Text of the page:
Now, that being said, I would encourage anyone who wants to be a better loan officer to come work with us. That’s what we do. We’re mentoring people and helping them to be better. As far as your question of, is there a book that needs to be written? I like your little subtle hint that I need to write that book. That’s something that I am not qualified to write yet. I’m still learning that industry. Now, I think The One Brokerage is probably the fastest growing loan company in the country. We’re doing fantastic. We have way more leads than we can keep up with. We have to hire new people. So, for anyone out there who’s like, “I’m interested in a career as a loan officer.” Please come to me. Especially if you already are one and you just want a better opportunity.
That’s one of the things that BiggerPockets exists for. It’s a community. We network, we get connected to the right people that we want to be connected to. You can find handymen, you can find contractors from being in this world. So, I’m really glad, Nicole, for what you’re bringing up here and for the listeners who understand you’re a part of our community, you’re not just peeking through the window, listening to a podcast, you’re part of this. So, get involved deeper with it.
When I feel like I’ve got it down and I can explain to teach somebody how to be a loan officer, I will absolutely go to BiggerPockets and see if I can write a book. In the meantime, we’re creating a curriculum to teach people how to be loan officers. And there’s not a lot of people doing this. I know this is one of those sources of frustration for everybody who’s out there, who wants to learn how to estimate rehab costs, or you want to learn what to look for in a real estate agent. It’s very difficult for anyone to say, “This is a good agent. This is a good loan officer.” The industry just doesn’t work that way. It tends to be very sales oriented.
So, the one that you come across is the loudest one, the one with the big, loud mouth that says, “Come here.” And they’re not always the best, which is why relationships and word of mouth are how you get connected to the right people. And I’m only saying this because I don’t want to give anyone the false impression that yeah, there’s a book out there you can just go read, or there’s one question you can ask and you’ll find the best agent that way.
You almost have to know what you’re looking for. And so, that’s why on the podcast, I talk a lot about the perspective of a loan officer and a real estate agent, as well as the investor, in all kinds of different asset classes. I talk a lot about what I’m doing in my own businesses, and the reason I have those businesses is so I can learn what goes on in them, so that I can share the information with all of you.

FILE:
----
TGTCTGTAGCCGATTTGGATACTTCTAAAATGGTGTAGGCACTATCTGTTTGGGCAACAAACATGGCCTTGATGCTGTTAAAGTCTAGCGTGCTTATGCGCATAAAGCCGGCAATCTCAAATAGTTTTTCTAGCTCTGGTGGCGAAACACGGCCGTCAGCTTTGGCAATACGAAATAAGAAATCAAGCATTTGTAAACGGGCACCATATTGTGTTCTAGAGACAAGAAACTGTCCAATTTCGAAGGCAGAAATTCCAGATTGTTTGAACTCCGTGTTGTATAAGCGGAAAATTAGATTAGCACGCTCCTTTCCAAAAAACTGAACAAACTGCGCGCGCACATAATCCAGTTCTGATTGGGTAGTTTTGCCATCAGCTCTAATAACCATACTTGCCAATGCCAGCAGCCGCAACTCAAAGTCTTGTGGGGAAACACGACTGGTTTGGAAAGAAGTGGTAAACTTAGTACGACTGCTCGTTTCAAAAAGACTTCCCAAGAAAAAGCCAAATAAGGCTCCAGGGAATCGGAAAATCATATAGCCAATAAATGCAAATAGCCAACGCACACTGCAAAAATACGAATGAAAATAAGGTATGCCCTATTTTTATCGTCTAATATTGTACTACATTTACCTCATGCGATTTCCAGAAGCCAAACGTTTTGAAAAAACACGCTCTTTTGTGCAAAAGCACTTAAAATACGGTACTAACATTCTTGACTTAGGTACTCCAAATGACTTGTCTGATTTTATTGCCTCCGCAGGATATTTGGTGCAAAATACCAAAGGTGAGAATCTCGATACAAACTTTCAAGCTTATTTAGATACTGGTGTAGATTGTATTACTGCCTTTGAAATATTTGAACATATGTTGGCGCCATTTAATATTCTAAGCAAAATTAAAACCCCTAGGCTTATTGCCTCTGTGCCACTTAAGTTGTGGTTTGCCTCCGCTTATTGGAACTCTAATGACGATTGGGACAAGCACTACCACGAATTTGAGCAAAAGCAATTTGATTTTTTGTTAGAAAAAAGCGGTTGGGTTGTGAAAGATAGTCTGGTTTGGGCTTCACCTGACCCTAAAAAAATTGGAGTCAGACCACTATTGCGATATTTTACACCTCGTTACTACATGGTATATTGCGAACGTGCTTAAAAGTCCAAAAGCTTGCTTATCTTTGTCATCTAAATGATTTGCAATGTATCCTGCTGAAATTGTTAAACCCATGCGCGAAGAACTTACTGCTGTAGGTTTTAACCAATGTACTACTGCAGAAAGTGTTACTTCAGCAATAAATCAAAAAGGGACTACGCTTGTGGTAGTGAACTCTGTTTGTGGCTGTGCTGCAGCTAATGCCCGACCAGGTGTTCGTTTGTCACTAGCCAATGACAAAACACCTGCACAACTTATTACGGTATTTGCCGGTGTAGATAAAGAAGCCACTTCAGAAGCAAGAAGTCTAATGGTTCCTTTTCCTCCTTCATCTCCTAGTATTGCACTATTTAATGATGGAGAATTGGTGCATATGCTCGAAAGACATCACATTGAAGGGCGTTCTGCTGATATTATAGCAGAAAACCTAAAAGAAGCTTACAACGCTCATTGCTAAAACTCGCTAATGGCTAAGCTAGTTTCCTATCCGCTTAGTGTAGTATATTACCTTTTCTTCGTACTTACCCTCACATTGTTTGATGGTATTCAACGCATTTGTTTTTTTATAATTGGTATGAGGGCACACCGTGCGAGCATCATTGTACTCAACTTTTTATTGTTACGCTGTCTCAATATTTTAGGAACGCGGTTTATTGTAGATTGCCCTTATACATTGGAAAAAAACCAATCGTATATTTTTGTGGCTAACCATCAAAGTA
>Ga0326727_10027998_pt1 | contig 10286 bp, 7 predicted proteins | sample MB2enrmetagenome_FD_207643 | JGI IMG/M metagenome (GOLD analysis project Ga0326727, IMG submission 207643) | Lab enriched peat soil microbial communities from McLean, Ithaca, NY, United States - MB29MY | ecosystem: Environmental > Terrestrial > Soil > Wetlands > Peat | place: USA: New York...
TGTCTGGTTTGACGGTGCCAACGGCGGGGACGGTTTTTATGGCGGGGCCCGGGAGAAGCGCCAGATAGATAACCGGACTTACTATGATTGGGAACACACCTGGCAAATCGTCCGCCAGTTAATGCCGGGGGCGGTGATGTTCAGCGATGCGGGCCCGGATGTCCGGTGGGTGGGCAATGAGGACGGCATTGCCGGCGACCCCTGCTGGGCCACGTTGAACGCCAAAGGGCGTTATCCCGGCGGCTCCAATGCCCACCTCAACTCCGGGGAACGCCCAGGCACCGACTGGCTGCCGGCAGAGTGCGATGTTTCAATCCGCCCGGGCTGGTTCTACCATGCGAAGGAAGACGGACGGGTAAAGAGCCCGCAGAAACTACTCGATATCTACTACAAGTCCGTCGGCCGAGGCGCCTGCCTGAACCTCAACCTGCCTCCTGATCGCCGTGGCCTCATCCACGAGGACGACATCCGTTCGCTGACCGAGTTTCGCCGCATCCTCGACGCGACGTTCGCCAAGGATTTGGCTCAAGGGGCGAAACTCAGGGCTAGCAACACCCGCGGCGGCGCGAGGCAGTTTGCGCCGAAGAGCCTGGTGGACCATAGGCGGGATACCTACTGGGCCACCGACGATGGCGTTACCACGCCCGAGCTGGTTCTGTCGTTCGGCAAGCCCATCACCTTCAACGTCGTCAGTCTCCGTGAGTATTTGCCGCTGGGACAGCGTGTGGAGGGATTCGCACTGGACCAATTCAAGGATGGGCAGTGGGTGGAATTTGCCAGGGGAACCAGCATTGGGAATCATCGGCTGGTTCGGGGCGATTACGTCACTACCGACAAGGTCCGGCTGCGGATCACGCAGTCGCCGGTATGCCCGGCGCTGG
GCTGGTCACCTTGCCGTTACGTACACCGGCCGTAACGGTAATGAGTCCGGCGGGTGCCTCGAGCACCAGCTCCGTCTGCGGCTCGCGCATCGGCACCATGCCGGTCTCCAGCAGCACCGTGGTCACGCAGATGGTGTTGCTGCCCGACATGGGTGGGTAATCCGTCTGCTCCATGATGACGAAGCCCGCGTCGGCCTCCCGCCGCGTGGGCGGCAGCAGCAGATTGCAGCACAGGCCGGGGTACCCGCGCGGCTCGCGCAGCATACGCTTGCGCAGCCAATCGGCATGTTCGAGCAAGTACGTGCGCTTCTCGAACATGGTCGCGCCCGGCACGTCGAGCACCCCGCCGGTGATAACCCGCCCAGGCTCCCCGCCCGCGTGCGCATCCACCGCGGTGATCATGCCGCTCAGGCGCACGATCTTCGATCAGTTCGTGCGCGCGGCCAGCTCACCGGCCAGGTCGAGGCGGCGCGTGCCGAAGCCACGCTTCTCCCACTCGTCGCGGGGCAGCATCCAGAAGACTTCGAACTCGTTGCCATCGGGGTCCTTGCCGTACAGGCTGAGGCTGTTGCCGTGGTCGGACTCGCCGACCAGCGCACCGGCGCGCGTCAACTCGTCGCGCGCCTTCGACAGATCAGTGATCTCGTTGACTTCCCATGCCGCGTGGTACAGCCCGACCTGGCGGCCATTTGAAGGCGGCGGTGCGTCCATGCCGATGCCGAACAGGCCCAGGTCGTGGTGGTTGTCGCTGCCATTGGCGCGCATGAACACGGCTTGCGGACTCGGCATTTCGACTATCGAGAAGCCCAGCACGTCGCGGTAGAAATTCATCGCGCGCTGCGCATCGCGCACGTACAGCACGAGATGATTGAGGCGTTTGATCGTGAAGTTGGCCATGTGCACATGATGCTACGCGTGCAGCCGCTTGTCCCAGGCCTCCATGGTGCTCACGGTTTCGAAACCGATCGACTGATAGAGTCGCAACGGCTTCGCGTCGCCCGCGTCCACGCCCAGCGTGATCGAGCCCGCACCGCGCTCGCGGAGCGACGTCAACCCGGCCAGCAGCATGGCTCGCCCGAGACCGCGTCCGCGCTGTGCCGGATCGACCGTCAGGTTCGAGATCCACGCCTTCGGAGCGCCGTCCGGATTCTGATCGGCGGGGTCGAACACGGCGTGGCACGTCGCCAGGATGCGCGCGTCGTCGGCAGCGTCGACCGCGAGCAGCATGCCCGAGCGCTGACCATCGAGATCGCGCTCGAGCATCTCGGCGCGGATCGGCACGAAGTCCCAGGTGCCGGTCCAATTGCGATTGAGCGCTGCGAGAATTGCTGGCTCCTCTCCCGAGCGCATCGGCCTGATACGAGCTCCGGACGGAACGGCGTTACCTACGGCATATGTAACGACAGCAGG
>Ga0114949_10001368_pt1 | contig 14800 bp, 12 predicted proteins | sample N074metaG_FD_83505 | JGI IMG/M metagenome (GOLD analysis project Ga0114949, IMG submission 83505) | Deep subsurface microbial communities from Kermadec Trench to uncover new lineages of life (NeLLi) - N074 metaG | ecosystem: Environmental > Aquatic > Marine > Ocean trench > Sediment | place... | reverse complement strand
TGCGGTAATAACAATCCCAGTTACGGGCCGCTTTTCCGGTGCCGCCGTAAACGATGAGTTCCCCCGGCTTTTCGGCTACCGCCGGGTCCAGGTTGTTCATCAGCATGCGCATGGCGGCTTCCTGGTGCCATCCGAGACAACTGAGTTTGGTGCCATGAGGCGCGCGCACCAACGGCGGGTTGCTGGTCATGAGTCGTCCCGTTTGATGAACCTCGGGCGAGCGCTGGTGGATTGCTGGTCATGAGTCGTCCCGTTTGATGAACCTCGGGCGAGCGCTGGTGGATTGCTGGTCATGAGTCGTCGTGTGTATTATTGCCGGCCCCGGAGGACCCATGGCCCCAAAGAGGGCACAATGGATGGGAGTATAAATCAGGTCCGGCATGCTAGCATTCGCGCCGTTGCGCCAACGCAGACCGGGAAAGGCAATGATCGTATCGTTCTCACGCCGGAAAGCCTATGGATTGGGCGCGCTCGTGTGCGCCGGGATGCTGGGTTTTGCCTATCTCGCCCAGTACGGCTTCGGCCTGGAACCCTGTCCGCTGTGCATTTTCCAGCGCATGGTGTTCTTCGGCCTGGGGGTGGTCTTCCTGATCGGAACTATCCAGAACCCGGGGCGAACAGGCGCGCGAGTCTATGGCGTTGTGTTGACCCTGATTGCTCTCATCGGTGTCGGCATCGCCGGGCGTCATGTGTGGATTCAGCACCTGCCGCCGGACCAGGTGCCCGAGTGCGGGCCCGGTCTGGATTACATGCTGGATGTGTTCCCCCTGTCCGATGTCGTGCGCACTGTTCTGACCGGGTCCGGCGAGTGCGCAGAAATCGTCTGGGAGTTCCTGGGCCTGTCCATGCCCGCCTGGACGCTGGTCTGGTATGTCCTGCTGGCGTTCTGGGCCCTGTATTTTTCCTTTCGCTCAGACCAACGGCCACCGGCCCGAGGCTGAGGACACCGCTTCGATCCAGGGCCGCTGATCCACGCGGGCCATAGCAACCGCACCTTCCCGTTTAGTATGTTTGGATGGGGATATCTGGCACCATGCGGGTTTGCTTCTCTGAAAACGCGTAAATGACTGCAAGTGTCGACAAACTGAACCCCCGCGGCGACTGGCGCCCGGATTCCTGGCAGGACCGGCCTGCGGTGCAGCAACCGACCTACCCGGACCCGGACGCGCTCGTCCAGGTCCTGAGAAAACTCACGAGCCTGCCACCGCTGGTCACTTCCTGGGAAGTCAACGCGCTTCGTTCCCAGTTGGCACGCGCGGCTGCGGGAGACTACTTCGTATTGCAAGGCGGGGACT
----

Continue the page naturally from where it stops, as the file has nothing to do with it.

Now, I also want to be able to train agents and loan officers to provide a very good service. So, that’s true, I want people coming to me to say, “Hey, can we use your realtors? Can we use your loan officers?” But even deeper than that, I’m trying to learn how those industries work, so I can make them better, so I can teach all of you. If you’re in an area where I don’t service, these are questions you should be asking, this is stuff you should be looking for.
Okay. As to the first part of your question, when you were discussing how you got your license to be a loan officer and it sounds like what you’re saying is you’re not really following your way into more deals, as a loan officer. That you’re in the world, like we’ve said, hey, you should get more involved and you’re there, but deals are not crossing your path. This is a great question and I want to be able to address it. Part of the reason that you’re not exploding in your investing career, even though you’re a loan officer, is the skillset to be a loan officer is different than being a real estate investor. Just like the skillset of being an agent is different than being a real estate investor.
If you’ve ever heard the phrase, “To a man with a hammer, everything is a nail.” You’ll understand what I’m getting at here. I actually think that my business as a real estate agent has stopped me from buying as many deals as I would have bought if I wasn’t a real estate broker. Now, that doesn’t mean I regret my decision. I’ve learned a ton through the business of selling homes. I’m a way better negotiator. Like the property that Rob and I just bought in Scottsdale, Arizona, we got, because I told our agent, “This is how to negotiate this deal. This is the exact timeline. I want you to say this right now. I want you to wait four days and I want you to call back. And I want you to say this script.” I only learned that because I sold houses.